Peter Wood notes an American attempt to insert a watering-down of developed-world commitments into one of the draft texts to, essentially, whatever the countries of the developed world feel like promising.
While it’s easy to be disgusted at this, as Peter notes, any international treaty relies upon the national parties ratifying it and acting upon it; in the case of the United States, any treaty has to be acceptable to two-thirds of their Senate. So, in essence, the US delegation has to argue the position of what the administration thinks it can get 67 votes for in that body.
So who is the 67th-most environmentally inclined US Senator?
This isn’t terribly scientific, but the League of Conservation Voters keeps a “scorecard” of how American congresspeople and senators vote on environmental bills. It’s a bit simplistic – they don’t rank bills in importance, nor do they analyze whether votes were actually meaningful – but indicative. If you follow US politics at all, the rankings aren’t terribly surprising, with mainstream Democrats and the odd blue-state Republican like Olympia Snowe getting good reports, coal-state Democrats (and Blanche Lincoln) a bit further down the list, and the bottom rankings dominated by Republicans from the Deep South and places like Utah. But there’s a group of Republican Senators who all get around the same environmental ratings, and you’d have to persuade at least some of them to vote for it to get 67 votes. A typical example is John Thune from South Dakota.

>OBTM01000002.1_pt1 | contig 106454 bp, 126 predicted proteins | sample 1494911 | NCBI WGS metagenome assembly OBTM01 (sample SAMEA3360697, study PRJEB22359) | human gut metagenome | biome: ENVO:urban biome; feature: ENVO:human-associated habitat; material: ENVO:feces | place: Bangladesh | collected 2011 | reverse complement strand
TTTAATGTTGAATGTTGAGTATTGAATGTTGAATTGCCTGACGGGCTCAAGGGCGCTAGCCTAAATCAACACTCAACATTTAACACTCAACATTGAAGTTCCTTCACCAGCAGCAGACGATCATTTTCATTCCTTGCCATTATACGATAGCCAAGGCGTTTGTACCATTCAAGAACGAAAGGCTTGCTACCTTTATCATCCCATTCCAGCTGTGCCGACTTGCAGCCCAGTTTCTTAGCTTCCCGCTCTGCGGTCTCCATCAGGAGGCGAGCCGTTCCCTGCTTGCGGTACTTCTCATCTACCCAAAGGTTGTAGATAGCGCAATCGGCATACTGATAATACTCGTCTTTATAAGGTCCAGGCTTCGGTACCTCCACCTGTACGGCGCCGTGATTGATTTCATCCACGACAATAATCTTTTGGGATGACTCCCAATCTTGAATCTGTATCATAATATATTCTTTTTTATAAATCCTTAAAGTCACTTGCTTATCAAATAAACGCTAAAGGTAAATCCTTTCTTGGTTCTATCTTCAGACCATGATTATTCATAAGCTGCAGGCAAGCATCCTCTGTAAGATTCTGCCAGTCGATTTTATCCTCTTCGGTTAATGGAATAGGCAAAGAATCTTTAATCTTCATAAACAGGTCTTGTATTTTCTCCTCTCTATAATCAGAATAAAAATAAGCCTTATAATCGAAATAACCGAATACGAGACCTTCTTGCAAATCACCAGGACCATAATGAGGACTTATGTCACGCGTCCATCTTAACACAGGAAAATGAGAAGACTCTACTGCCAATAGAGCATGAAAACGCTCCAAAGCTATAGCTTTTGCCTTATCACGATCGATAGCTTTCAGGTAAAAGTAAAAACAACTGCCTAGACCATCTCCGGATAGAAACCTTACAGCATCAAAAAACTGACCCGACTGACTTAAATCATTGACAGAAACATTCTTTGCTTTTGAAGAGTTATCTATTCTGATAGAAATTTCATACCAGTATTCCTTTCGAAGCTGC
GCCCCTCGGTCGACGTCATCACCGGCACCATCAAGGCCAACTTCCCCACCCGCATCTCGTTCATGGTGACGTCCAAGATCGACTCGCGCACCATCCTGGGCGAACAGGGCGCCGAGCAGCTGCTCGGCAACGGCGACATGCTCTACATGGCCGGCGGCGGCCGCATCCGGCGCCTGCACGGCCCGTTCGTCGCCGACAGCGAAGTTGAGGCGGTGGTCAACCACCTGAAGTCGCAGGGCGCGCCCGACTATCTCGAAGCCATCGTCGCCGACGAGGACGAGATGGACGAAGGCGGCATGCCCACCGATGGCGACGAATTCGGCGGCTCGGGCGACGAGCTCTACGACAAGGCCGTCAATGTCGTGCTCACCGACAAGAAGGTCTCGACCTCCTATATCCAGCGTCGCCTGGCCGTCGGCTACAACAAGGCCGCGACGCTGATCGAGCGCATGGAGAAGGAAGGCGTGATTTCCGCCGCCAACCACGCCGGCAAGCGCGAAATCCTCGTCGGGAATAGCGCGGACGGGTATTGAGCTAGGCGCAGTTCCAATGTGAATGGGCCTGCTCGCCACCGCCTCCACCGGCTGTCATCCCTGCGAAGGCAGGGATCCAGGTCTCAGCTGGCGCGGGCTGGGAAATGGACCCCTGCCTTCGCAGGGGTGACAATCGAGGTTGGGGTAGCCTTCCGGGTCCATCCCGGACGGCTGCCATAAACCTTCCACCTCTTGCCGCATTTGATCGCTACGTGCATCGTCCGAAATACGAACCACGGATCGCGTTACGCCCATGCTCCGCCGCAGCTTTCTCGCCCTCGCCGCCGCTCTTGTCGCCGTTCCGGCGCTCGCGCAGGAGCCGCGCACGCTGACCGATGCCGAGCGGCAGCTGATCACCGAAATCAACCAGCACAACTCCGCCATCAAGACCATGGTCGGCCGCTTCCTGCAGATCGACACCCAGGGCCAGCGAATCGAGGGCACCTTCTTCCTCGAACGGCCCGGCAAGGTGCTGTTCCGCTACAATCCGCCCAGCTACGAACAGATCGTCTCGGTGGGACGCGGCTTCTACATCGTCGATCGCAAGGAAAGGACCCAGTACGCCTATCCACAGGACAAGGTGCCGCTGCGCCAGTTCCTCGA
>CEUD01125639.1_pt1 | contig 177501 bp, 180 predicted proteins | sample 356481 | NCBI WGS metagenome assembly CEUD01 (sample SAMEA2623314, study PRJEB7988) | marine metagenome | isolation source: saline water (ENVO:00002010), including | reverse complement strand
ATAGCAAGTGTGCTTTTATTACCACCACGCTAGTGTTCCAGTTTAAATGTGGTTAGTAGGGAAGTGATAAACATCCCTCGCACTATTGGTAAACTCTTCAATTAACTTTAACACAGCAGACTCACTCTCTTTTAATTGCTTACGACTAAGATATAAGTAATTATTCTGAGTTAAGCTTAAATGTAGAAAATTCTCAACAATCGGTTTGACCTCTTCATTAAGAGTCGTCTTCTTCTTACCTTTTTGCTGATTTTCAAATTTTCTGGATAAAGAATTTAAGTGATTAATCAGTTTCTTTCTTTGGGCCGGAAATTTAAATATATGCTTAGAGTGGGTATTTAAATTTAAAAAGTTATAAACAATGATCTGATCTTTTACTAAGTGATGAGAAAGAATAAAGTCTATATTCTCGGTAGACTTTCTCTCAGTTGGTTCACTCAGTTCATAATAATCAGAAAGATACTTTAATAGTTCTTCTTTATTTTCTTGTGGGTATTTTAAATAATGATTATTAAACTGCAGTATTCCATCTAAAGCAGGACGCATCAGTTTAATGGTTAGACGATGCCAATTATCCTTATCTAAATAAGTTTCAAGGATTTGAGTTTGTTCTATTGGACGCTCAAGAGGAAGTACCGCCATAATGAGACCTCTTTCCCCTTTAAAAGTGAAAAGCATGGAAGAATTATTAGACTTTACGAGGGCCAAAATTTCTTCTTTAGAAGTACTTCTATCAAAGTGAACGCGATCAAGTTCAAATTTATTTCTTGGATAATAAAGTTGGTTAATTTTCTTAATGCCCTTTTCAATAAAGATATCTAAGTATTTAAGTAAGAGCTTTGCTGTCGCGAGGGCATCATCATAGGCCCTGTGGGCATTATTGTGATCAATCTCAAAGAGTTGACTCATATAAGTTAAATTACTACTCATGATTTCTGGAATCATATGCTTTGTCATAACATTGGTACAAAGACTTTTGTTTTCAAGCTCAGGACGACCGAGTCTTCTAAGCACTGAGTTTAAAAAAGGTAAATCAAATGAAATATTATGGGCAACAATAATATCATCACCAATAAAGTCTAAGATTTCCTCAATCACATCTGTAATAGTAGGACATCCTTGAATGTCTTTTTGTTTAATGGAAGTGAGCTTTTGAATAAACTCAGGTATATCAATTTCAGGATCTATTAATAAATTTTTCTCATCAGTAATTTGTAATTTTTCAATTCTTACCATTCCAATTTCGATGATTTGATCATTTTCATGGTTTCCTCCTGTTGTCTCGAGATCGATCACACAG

So what does Jon Thune think of actions to mitigate climate change? Not a lot:
On a conference call this Tuesday, however, I found Thune to be passionate — and quotable. For example, he dismissed the notion that Sen. Olympia Snowe of Maine might vote for health care reform, bluntly telling me he expects Republicans “will be united in opposition” to the Senate health care bill. “This will be and is a Democrat bill,” he predicted. Thune then went on to compare the Obama administration’s regulatory and climate change policies to “a war on the West.”
The vehemence seems to be at least partly red meat for a Republican primary audience, but, still, does this sound to you like somebody just itching to sign up to anything approaching the kind of deal that’s actually required to save the climate?
And that’s the kind of person Obama has to get to vote for any treaty that comes out of the Copenhagen process.